Some people just call every scene with someone or something other than the pc's in it an encounter - ie talking to a barkeep to get information. Is that an encounter? You're probably not using up an resources beyond a few silver pieces, so to only pc who gets to shine it the party face. But it's also not resting.
 

Lyxen

Great Old One
I do not mean for anyone to force things into a technical pattern.

Indeed you did not, but many people around here do.

I am just stating, there are classes that shine a bit more than others when there is only one combat encounter per long rest. There are classes that shine a bit more than others when there are three or four combat encounters (w/ short rests) per long rest.

And the reasonable thing is to consider that not everything can be balanced, that some situations will also more favorable to some classes, or some types of adversaries, etc. Ot to some players or type of players for that matter.

So it's absolutely pointless to ask the system to provide exact balance. 4e tried it and still failed, despite having a way more constrained system. This is why the DM is needed to make sure that players have equal opportunities to shine and participate, despite all the varying factors in circumstances, out of which the rest elements are only a very small fraction anyway.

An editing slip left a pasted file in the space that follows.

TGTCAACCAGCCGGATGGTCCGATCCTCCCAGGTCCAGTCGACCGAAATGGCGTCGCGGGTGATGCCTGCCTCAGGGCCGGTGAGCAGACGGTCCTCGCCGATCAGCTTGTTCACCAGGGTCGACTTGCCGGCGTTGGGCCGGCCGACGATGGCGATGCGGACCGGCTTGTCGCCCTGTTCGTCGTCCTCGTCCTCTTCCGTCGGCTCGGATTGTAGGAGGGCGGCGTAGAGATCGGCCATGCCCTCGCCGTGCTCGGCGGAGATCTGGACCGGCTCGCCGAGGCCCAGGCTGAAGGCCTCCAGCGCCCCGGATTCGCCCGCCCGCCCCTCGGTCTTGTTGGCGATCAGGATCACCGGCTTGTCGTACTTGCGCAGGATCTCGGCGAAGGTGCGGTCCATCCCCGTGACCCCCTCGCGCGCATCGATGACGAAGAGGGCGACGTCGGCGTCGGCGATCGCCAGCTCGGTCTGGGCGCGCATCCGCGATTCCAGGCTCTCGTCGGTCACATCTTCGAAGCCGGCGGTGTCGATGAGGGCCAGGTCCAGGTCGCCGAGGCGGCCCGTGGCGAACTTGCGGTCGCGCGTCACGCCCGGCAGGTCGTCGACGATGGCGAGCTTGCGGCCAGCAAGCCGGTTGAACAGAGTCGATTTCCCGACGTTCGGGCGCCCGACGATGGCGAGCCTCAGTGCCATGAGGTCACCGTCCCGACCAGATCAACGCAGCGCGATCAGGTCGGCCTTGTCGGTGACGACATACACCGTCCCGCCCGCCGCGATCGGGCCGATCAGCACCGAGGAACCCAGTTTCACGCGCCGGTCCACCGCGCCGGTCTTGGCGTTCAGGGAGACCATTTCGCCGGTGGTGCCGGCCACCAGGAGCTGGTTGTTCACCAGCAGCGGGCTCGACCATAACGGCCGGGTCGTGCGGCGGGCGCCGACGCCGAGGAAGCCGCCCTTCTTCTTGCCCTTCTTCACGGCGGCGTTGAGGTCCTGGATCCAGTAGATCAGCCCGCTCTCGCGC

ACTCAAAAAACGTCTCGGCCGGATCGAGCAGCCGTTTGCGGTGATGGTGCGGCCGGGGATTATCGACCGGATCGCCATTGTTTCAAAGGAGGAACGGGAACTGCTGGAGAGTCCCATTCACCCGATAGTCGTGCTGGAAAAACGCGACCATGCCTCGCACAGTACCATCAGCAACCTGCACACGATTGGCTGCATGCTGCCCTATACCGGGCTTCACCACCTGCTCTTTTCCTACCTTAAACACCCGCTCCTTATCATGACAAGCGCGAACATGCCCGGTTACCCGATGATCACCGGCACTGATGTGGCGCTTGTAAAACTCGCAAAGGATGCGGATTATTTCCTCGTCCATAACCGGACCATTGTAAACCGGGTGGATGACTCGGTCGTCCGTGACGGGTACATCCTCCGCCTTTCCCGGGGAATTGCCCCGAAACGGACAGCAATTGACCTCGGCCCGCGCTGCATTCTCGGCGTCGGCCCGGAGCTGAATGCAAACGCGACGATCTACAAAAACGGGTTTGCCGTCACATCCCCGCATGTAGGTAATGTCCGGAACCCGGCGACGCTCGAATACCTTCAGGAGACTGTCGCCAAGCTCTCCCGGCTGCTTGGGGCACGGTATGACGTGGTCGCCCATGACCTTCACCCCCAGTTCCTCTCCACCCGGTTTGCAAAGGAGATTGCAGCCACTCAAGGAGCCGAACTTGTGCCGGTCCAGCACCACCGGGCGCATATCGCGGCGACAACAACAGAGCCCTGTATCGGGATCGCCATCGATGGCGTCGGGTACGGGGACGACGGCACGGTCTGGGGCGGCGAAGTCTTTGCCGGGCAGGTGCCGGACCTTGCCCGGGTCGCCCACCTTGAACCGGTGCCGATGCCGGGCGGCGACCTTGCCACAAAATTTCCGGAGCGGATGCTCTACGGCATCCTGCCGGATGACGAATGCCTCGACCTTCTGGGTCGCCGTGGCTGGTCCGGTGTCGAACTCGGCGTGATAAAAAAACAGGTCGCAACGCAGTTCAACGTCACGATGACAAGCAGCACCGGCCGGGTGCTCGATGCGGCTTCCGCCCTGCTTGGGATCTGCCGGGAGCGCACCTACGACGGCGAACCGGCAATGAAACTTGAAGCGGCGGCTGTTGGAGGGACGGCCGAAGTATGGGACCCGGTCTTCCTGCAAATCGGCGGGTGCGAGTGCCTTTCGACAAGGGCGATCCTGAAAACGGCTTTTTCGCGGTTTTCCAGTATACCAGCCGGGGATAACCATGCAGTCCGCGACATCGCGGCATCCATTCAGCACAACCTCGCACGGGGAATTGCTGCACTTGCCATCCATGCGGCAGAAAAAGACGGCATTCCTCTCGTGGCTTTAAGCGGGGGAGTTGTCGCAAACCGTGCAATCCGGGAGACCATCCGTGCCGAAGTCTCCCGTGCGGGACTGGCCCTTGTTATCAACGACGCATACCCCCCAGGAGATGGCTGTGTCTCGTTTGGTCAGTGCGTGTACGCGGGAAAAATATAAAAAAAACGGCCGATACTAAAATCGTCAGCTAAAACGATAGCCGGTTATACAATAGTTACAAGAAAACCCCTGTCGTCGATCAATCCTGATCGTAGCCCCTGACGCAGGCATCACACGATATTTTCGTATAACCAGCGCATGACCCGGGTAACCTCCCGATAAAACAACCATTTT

What a DM does, in most cases I have seen, is make the long rest/encounter number vary, mostly according to the context of the story.

At least the availability of it, after that, it's up to the players to see how they manage.
 

Part of the issue is that scenes that aren't combat usually don't drain resources on anything like the same level as combats.

So the use of 'encounter' can be misleading there.
 

But what would this look like in practice?

Because if the non-combat situation occurs and the warlock has the means to resolve it, why wouldn't the party spend an hour to let them get their slots back?
They probably would if the dm doesn't have them on a tight clock. But how often do dm's put open chasms in the middle of the road for 10th level pcs?
And I understand that there's time pressures, but are the pressures so sensitive that an hour is the difference? Every time? Isn't that narratively exhausting.

"After the combat, your party decides to trek onward. You come across a large chasm with a destroyed rope bridge, making it impossible to pass using the bridge."

Why can't the warlock just say "Hmm. I have Fly. I don't have a slot now but if we take an hour, I can get us through and you can save your spell slots, Mrs. Bard."